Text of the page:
Founding Board Member

Isabel Barton is a New York State resident Venezuelan born filmmaker and photographer. In 1972 she was the first woman to be awarded the Venezuelan National Award of Photography. Beginning in 1979, under mentorship of master photographer Ezra Stoller, her architectural photographs were published in major magazines, and her portraits of artists, including Philip Glass, Keith Haring and Jesús Soto, in catalogues, posters and magazines internationally. During those years, 1979-2001, her photographs and silkscreens showed in galleries and museums throughout the US, including the Jane Voorhees Zimmerli Art Museum, New Jersey, the Center for Inter American Relations, New York City, and the Museum of Contemporary Art, Atlanta, Georgia.

Isabel’s segue into film began with screenwriting. She has written five feature length screenplays.

In 1989 she heard the intricate story of American aviator Jimmie Angel who discovered Angel Falls in 1933 and decided to write a screenplay about him. In 1991, while doing research for the screenplay, Isabel traveled west and interviewed Angel’s son Rolan and brother Clyde both residing in California. She then visited Angel Falls in the Kamarata Valley, located in the Venezuelan Amazon. There she interviewed José Manuel Ugarte, a Pemón, adopted son of Angel. This experience began her love for the Pemón people and for their land.

In 1996, Isabel joined Karen Angel as a founding board member of the Jimmie Angel Historical Project, a not-for-profit organization dedicated to researching and providing accurate information about Jimmie Angel and his associates.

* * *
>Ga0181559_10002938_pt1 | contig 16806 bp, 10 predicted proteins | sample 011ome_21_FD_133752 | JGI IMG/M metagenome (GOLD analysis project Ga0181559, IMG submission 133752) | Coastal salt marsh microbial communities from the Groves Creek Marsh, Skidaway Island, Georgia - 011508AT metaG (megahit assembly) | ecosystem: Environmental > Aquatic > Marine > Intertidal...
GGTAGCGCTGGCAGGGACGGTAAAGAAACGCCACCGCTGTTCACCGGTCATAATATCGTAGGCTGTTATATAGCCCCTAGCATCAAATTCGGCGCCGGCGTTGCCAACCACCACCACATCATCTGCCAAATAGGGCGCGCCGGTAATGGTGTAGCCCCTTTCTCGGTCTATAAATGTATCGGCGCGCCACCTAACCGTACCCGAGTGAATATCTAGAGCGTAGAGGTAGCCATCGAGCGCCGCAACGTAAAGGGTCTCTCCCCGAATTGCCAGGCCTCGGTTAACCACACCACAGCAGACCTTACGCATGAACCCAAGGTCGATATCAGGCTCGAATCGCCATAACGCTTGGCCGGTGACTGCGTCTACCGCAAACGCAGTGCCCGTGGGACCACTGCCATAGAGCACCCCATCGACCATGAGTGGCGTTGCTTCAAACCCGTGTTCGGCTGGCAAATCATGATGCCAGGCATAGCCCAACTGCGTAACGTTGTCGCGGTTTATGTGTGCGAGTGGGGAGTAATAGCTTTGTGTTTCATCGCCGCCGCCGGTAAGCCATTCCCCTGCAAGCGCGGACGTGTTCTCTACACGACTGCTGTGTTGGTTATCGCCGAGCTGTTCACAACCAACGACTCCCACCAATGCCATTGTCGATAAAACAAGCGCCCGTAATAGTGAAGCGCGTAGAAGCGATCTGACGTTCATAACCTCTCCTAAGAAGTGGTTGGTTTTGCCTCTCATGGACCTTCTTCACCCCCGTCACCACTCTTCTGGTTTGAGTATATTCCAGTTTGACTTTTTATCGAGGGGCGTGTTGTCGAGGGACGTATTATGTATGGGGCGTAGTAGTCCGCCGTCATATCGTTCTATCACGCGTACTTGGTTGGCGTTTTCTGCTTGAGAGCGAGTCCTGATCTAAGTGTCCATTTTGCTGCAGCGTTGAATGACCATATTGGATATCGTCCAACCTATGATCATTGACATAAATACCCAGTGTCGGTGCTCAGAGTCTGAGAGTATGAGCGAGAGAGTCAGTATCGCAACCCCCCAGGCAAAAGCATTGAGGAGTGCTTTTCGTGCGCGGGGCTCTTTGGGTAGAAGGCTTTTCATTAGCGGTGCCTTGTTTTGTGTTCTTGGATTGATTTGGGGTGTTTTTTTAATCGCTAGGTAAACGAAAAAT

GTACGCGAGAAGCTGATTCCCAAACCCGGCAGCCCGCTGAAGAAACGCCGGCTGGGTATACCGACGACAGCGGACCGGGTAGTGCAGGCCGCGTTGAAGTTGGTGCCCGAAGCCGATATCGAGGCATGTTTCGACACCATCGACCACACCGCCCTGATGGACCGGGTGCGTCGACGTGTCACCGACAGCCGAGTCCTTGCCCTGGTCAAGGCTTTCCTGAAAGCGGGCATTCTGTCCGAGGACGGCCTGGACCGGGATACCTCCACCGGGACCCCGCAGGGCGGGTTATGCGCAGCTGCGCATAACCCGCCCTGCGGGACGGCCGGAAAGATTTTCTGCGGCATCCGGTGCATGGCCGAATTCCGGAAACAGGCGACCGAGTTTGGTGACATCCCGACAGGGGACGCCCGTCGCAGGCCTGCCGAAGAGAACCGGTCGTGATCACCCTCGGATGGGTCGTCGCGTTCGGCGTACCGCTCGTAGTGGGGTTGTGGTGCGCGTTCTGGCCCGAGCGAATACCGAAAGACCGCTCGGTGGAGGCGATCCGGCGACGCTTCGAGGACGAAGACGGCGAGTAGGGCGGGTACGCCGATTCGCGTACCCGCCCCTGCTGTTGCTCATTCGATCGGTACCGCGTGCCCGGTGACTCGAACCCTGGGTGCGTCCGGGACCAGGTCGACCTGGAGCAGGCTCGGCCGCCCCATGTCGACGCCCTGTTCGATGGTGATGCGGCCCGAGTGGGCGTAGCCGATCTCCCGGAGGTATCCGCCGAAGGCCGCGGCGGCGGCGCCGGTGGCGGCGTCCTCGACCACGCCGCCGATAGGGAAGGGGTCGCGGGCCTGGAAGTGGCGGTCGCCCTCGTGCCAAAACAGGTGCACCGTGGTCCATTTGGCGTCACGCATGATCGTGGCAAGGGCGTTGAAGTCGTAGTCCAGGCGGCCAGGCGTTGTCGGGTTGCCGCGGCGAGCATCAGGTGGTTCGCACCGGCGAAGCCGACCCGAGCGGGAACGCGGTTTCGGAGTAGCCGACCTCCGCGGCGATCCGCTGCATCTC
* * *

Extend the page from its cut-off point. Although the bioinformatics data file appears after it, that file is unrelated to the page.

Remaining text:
In 2005, she joined Paul Graham Stanley and Antonio Volpe-Pasini to found Angel Conservation, a not-for-profit organization devoted to the preservation of indigenous people and their habitat. Angel Conservation’s first endeavor is Project Kamarakoto, which intends to rescue the cultural identity and help restore sustainability to the Kamarakoto people of the Venezuelan Amazon.

Beginning in 2004 Isabel worked closely with Kamarakoto Hortensia Berti in the filming of THE MAKING OF A CHIEF, a documentary. The Chief was Alejo Calcaño, who created the unwritten constitution of the Pemón people, of which the Kamarakoto is one of three tribes. He was the first indigenous people’s representative to the Venezuelan government in the 1930s. His visionary teachings and tenets were disappearing with the elders. As direct descendent of Calcaño, Berti represented her community and received unprecedented and groundbreaking information that constitutes a treasure of humanity.

Isabel's work in film intends to portray Latin American stories within a background of history and culture instead of the usual barrio stereotypes, as well as the stories of women who assume traditionally male roles.

Isabel lives and works in Hudson, NY.